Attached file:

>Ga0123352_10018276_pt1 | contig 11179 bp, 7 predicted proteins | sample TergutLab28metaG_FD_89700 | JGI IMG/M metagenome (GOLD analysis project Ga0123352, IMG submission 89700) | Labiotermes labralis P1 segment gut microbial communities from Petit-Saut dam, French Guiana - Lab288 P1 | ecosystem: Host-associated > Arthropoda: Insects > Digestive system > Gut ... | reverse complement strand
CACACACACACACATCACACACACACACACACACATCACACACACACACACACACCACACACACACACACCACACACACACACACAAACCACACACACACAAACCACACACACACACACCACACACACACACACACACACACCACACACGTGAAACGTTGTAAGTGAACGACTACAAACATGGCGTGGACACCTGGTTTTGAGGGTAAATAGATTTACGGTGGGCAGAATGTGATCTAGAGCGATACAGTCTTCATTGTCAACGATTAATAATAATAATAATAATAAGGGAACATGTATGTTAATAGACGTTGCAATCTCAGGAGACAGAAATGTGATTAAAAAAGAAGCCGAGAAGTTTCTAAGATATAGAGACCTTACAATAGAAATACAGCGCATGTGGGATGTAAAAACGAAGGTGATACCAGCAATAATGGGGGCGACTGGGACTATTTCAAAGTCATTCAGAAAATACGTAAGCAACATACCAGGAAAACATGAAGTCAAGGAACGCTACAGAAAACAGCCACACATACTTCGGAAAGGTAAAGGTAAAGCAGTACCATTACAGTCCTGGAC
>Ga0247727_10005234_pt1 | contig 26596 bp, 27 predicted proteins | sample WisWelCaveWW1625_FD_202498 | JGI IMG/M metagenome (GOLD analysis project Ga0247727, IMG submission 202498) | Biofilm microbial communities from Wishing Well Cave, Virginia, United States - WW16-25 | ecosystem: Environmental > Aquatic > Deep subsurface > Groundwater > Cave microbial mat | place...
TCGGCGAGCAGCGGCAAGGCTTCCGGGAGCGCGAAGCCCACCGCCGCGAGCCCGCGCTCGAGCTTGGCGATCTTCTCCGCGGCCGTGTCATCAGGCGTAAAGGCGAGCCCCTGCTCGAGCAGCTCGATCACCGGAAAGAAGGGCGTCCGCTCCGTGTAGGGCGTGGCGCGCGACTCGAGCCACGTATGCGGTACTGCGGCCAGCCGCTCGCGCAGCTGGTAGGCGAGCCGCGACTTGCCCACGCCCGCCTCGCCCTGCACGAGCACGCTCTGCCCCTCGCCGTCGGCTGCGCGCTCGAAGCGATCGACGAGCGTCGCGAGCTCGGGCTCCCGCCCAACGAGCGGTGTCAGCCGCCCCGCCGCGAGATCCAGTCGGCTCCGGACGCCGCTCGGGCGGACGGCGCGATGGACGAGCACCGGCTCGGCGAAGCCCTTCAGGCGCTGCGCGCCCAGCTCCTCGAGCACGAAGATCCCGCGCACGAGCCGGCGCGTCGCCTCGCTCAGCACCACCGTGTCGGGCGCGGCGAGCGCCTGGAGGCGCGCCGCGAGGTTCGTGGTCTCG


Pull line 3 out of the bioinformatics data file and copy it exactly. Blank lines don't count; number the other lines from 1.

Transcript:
>Ga0247727_10005234_pt1 | contig 26596 bp, 27 predicted proteins | sample WisWelCaveWW1625_FD_202498 | JGI IMG/M metagenome (GOLD analysis project Ga0247727, IMG submission 202498) | Biofilm microbial communities from Wishing Well Cave, Virginia, United States - WW16-25 | ecosystem: Environmental > Aquatic > Deep subsurface > Groundwater > Cave microbial mat | place...